BA University of Florida, 2009
MA University of North Carolina at Chapel Hill, 2012
PhD University of North Carolina at Chapel Hill, 2016
Sarah McNamara’s research interests include Latina/o, women’s and gender, immigration and migration, and oral history. Her dissertation, “From Picket Lines to Picket Fences: Latinas and the Remaking of the Jim Crow South,” traces the transformation of Latina/o politics and culture between the Great Depression and the civil rights movement in Florida. By exploring the global south through the lens of gender, her project examines the choices immigrant Cuban and later American-born Latinas made to achieve political representation and social justice for themselves and their community. This project has received support from the American Historical Association Albert J. Beveridge Grant, the Institute for the Study of the Americas Mellon Dissertation Fellowship, the Tulane Center for the Gulf South, and the Patrick Riordan Prize from the University of South Florida among others.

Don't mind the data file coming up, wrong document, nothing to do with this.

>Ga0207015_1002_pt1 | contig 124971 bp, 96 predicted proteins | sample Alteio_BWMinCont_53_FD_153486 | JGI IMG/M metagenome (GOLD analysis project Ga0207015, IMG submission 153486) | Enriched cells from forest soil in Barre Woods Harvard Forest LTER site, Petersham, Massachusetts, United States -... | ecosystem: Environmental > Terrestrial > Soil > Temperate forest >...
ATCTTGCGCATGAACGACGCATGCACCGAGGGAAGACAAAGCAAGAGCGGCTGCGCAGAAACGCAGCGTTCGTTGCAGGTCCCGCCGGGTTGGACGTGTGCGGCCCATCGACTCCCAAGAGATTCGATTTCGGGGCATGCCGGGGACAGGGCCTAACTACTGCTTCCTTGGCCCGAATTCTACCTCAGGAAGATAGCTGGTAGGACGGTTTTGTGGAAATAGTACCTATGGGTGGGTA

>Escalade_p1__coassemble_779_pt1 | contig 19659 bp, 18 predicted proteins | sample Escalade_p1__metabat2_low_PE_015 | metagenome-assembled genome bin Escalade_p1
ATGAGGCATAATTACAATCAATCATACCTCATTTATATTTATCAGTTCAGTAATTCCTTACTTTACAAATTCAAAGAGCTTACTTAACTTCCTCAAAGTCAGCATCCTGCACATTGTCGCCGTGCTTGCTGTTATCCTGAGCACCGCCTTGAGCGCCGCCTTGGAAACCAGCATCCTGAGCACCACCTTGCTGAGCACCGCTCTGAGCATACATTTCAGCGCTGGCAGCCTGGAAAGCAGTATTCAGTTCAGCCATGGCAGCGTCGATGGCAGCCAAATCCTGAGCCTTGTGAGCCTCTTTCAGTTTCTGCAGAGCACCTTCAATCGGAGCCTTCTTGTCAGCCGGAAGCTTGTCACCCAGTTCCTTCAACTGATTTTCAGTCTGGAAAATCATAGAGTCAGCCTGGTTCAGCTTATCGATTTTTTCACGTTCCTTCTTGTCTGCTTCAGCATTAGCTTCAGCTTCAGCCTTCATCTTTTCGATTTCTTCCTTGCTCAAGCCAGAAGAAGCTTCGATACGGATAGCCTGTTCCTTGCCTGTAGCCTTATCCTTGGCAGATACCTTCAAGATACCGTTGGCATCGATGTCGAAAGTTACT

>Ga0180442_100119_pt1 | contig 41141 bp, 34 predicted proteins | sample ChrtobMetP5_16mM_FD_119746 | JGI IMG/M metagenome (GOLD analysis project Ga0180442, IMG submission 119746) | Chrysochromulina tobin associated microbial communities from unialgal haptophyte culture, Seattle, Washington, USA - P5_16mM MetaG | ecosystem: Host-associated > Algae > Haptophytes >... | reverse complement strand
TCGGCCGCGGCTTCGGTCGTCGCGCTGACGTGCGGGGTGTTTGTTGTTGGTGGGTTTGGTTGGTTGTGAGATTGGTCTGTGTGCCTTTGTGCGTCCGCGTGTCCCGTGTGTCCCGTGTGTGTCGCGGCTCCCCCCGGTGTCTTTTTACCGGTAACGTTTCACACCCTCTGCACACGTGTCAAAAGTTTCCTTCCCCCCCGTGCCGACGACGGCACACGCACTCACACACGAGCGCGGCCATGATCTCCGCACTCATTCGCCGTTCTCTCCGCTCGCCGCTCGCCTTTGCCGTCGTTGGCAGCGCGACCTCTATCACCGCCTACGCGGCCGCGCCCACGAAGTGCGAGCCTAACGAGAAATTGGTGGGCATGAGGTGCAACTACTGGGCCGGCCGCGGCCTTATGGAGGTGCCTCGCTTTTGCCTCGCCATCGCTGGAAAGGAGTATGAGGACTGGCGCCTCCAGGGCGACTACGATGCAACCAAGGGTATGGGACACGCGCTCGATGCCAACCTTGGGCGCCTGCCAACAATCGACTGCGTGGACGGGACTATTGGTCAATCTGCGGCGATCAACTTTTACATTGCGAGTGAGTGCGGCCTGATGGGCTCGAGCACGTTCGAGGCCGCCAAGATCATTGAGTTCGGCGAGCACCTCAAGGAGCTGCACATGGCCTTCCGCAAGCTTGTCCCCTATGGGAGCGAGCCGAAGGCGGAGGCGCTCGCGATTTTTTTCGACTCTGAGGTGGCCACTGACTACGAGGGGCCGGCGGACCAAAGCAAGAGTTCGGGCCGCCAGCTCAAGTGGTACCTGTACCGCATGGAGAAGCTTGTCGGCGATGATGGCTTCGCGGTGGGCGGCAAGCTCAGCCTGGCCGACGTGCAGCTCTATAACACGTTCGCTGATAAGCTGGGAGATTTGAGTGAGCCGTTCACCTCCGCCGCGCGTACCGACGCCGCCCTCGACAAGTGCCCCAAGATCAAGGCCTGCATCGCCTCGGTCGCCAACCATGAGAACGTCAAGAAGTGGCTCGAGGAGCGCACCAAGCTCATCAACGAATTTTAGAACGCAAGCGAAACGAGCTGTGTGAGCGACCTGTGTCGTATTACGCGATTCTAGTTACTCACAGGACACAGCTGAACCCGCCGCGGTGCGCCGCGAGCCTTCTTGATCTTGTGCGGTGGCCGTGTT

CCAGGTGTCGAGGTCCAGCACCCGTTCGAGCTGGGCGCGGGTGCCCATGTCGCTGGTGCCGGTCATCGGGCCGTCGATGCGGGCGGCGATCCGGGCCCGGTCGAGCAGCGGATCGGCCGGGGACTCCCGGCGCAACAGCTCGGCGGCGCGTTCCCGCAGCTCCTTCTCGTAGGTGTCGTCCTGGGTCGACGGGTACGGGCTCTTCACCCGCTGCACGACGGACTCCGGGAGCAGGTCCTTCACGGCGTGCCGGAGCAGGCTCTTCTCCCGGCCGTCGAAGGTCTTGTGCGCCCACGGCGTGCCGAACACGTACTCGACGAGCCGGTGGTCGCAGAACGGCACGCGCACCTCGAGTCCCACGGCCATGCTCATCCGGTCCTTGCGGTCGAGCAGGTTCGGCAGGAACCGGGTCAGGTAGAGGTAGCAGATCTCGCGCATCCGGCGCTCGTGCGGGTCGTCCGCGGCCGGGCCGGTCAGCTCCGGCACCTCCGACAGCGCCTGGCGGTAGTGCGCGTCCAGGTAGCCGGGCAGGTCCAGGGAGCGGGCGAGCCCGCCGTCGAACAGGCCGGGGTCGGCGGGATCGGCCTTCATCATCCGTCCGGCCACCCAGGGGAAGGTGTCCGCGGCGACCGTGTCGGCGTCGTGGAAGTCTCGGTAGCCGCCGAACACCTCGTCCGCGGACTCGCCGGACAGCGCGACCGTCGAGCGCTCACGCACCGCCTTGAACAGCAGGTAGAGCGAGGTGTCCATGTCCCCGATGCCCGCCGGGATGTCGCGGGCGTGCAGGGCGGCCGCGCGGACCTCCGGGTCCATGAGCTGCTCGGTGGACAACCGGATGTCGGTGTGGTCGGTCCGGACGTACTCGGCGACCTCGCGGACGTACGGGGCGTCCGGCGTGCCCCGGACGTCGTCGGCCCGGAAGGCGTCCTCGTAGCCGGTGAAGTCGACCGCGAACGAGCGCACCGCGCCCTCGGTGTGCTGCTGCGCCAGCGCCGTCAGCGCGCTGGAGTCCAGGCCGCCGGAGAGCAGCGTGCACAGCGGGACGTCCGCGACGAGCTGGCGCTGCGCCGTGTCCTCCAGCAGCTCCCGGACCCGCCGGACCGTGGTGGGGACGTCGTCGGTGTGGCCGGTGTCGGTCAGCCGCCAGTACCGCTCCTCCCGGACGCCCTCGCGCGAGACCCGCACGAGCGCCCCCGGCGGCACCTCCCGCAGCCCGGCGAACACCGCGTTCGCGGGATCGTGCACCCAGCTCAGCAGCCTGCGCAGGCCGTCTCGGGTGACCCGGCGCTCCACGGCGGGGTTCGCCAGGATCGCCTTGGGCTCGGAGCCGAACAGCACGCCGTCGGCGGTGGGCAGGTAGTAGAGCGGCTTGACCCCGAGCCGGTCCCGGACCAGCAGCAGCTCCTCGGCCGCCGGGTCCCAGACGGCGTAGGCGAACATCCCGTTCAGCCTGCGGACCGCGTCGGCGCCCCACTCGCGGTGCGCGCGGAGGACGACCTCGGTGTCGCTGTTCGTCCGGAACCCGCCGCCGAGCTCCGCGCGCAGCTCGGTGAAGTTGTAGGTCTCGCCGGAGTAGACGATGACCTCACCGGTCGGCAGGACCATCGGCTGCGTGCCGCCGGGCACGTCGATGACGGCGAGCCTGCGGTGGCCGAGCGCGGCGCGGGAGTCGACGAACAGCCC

In 2015, McNamara received a grant from the National Endowment for the Humanities and the American Library Association as part of the “Latino Americans: 500 Years of History” Initiative.This project, inspired by her dissertation, is a cutting edge oral history, digital history, and public history project. As the grant author and project director, she manages this multidimensional research and outreach project to collect the oral histories of Latina/o communities in Florida and expand the popular conversation of Latina/o history. McNamara has also contributed to oral history projects through her work as a field scholar for the Southern Oral History Program at UNC.